Senate Republicans took the "nuclear option," to break the filibuster on Supreme Court nominee Neil Gorsuch on April 6, and both parties pointed fingers at the other for the divisive rules change. (Jenny Starrs/The Washington Post)

The Senate just went “nuclear.” After Democrats successfully filibustered Neil Gorsuch's Supreme Court nomination Thursday morning, Republicans simply reduced the threshold for Supreme Court picks from 60 votes to a majority — very likely changing the Senate forever.

Republicans cite Democrats' 2013 move to nuke the filibuster for non-Supreme Court nominees to justify their actions, and Democrats cite the GOP's obstruction of Merrick Garland last year to justify their highly unusual filibuster. Both have extremely valid points.

But the truth is that it's all a rather predictable result. And the causes aren't just the things we often cite, like polarization, gerrymandering or fateful maneuvers by our leaders; it's also about our increasing political nihilism.

In announcing his clearly reluctant decision to support the filibuster this week, former Senate Judiciary Committee chairman Patrick J. Leahy (D-Vt.) conceded that the Senate he had served in for four decades had simply changed. “I cannot vote solely to protect an institution,” he said. “I fear that the Senate I would be defending no longer exists.”

Sen. Leahy (D-Vt.) delivered a strong rebuke of the changing partisanship in the Senate on April 3. "I fear that the Senate I would be defending no longer exists," he said of the impending GOP decision to change filibuster rules over Judge Gorsuch's Supreme Court nomination. "I will not, I cannot support advancing this nomination." (Reuters)

Sen. John McCain (R-Ariz.), meanwhile, said anyone who thinks the nuclear option is a good thing is “a stupid idiot” — two days before he voted to go nuclear.

Both of these senators and plenty of others projected profound reluctance about the steps they were embarking upon, but they still went through with it of their own volition. They hadn't changed, they insisted, but the other side had forced their hands. The Senate just wasn't what it once was.

More realistically, though, it's our politics that aren't what they once were. Fewer and fewer things are sacred, and political norms are being cast aside in the name of base politics with an alarming frequency. President Trump certainly cast a spotlight upon this trend — and exploited it — but it was already happening.

Democrats probably wouldn't have filibustered Gorsuch if not for the immense pressure they received from their base. There were multiple times when a Democratic senator sounded as though he or she didn't want to filibuster — Leahy and Sen. Jeanne Shaheen (D-N.H.), specifically — and were forced to quickly clarify that their stances were in line with the base.

So they launched what was basically an unprecedented filibuster. No, the filibuster wasn't completely unprecedented — as The Fix's own Amber Phillips reported, a mostly partisan filibuster blocked Abe Fortas's nomination to be chief justice a half-century ago — but it was completely unusual in that Gorsuch didn't seem to have any disqualifying attributes, and it wasn't a lame-duck president's nominee. And in doing so, Democrats repeatedly and misleadingly evangelized the 60-vote standard.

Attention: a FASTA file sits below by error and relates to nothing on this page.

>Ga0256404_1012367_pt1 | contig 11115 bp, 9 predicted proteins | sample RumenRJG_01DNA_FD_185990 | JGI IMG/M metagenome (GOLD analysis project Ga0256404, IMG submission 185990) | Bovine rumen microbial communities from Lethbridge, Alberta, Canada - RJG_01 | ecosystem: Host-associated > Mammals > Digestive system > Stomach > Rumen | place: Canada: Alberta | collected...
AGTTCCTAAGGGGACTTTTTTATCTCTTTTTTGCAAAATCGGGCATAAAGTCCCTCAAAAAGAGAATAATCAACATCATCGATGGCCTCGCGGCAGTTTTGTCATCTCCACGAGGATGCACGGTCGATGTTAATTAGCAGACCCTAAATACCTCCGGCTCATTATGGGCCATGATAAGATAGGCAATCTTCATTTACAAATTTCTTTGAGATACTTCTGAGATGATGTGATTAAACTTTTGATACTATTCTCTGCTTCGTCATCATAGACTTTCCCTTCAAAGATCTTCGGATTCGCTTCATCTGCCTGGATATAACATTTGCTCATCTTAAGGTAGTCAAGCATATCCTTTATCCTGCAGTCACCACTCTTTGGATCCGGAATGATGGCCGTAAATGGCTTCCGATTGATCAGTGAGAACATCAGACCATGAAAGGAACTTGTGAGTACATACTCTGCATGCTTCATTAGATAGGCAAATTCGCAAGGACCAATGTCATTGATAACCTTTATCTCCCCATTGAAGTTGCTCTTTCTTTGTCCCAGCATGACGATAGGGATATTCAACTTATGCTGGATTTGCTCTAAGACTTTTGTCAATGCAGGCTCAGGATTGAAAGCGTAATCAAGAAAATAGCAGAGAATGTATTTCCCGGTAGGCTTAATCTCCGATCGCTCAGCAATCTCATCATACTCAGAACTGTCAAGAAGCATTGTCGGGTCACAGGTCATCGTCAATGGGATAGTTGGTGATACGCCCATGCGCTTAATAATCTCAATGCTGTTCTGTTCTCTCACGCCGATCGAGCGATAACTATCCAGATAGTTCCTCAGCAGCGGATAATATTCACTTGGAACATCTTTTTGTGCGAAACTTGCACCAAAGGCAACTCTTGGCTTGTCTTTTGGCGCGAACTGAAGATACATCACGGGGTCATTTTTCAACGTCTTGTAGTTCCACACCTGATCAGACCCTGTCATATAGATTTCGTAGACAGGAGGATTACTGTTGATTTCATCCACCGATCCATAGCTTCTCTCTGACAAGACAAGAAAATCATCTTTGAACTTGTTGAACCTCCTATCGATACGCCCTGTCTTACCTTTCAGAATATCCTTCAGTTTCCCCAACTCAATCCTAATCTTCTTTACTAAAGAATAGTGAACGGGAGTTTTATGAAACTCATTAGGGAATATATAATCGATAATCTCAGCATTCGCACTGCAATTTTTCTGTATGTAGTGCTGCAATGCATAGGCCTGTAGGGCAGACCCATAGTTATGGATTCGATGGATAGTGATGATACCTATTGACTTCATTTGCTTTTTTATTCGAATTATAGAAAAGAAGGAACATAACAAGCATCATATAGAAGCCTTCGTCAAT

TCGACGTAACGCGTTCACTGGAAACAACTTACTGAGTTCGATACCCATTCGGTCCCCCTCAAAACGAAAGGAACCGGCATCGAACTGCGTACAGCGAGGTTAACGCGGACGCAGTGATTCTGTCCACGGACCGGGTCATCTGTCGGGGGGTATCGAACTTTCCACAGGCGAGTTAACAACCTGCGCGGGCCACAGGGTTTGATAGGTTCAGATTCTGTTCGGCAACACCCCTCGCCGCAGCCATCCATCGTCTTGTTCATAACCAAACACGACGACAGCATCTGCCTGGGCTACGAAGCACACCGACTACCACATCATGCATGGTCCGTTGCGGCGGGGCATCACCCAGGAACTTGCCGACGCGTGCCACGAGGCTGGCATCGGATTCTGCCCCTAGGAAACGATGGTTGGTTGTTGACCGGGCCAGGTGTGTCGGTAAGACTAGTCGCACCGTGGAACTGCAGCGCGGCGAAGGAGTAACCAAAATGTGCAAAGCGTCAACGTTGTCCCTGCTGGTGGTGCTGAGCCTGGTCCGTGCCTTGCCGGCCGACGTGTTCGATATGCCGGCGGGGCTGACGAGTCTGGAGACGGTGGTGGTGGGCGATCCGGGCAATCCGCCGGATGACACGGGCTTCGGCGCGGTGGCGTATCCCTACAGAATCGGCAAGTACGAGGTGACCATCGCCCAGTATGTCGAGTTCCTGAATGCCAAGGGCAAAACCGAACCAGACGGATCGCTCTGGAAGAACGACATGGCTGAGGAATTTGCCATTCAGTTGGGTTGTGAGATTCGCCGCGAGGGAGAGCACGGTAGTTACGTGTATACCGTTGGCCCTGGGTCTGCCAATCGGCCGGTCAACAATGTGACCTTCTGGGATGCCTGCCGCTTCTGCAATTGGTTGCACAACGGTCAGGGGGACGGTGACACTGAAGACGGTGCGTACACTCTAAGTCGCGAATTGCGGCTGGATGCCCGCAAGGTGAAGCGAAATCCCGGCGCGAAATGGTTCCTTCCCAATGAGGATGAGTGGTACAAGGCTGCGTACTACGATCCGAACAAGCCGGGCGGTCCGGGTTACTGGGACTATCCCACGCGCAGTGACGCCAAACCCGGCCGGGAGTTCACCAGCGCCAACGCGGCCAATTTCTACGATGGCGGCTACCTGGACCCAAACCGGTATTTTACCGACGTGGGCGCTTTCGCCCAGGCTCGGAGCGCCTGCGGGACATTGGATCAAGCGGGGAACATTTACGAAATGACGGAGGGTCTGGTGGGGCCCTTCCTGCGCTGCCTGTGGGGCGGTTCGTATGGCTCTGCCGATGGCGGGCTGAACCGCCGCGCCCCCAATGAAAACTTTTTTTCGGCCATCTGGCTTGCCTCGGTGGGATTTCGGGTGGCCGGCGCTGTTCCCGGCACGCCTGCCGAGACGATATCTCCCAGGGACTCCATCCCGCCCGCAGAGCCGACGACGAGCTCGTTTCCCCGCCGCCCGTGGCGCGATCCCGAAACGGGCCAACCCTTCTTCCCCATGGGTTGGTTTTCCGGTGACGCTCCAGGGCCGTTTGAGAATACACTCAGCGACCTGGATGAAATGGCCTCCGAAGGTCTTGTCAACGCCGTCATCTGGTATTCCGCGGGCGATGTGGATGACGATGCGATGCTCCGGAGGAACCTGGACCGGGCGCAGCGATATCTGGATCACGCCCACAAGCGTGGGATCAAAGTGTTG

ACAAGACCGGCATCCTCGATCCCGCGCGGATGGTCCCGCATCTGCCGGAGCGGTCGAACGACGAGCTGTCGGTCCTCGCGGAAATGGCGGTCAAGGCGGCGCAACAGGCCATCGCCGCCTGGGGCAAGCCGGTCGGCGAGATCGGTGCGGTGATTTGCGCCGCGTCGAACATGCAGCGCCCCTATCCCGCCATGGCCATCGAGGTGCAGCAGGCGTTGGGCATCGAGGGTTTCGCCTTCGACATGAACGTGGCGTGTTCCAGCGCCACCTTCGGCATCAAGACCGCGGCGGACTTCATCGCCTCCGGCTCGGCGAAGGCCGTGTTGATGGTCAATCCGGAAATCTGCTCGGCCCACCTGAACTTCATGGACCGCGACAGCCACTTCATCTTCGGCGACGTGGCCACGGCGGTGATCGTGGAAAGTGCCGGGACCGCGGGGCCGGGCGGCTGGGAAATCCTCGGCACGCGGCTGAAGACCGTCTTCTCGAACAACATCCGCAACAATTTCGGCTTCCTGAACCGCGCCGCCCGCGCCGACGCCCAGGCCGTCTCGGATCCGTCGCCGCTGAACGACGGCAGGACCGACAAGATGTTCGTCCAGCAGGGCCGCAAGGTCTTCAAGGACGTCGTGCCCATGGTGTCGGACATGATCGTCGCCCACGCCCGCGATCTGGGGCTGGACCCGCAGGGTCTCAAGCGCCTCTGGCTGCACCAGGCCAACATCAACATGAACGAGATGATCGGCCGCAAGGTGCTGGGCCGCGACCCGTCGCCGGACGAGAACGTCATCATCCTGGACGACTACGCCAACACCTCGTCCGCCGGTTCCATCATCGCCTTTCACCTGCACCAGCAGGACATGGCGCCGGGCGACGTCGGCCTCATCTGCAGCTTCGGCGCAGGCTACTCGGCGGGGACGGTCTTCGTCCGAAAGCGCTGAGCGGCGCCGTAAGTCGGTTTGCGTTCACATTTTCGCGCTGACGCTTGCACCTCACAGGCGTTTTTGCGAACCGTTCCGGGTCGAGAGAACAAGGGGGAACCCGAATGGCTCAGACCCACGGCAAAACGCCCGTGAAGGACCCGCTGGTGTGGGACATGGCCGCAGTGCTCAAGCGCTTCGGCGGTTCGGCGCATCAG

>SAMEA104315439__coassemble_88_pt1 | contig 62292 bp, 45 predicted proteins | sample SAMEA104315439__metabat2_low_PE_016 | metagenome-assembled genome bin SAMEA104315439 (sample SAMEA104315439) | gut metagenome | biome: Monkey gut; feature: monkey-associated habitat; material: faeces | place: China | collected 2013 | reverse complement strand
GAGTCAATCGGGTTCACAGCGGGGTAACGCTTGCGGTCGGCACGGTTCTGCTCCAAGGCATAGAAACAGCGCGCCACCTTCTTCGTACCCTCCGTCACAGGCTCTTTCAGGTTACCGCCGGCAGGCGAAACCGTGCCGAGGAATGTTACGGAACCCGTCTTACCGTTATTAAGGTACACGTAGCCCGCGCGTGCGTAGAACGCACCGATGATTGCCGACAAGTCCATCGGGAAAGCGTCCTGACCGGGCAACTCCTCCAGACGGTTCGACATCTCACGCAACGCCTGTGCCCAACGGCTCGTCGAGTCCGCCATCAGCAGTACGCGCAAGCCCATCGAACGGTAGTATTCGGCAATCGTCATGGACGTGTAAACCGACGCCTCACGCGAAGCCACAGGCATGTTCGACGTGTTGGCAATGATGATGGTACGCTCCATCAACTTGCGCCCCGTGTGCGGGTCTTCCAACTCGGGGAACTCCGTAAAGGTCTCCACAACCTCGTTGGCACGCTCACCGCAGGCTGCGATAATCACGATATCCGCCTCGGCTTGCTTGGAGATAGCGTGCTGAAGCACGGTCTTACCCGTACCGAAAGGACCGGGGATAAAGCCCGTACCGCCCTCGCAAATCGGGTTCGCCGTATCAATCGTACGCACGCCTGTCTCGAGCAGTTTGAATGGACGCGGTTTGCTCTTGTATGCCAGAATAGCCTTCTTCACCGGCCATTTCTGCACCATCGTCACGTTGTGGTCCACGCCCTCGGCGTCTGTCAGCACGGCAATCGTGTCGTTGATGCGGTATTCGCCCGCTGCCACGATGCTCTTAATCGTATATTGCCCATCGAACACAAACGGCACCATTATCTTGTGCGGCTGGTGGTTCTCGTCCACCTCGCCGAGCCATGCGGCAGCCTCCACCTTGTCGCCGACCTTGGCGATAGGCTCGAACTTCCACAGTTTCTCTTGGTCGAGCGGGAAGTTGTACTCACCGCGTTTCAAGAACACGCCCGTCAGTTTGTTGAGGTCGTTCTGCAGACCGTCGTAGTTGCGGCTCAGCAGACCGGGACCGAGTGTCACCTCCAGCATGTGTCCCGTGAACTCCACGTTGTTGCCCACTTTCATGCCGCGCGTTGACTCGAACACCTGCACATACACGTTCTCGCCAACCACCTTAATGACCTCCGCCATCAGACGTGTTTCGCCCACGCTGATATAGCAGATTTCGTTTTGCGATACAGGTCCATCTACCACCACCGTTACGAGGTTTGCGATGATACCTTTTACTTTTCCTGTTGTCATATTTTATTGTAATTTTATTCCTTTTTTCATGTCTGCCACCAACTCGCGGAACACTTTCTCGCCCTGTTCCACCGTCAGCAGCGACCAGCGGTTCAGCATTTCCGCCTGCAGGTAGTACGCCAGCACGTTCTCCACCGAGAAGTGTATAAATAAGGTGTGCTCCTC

Going back to 2013, Democrats only invoked their nuclear option after Republicans spent the better part of the Obama presidency wielding the filibuster with unprecedented frequency against his nominees. Republicans often argued that President Barack Obama's liberalism was unprecedented, so it must be met with such unprecedented obstructionism.

And last year, Republicans wouldn't even allow Obama's nomination of Garland a hearing, justifying this by citing a so-called “Biden Rule” that wasn't really that analogous. It was a nakedly partisan ploy, and it worked. Democrats tried hard to make it an issue in the 2016 election but quickly gave up.

The common link between all of these is that each step was outwardly justifiable to the party that was taking it, and that justification was good enough for partisans — even if it didn't hold water, strictly speaking. It was a gray area that politicians gladly exploited — and that their bases, in fact, demanded they exploit. In none of these cases did breaking with political norms alienate anyone in the party's increasingly loyal bases, and in none of them did the gambit seem to have an appreciable effect on the political middle.

Against that backdrop and going forward, it's not difficult to see how the two parties believe they can justify any nakedly political moves. And the unraveling of these traditions is a slippery slope, in which both parties just assume the other side will probably take the next step when they're in power, so why wait?

The only things standing in their way now are tradition and a sense of the collective good. And tradition doesn't seem to count for much anymore.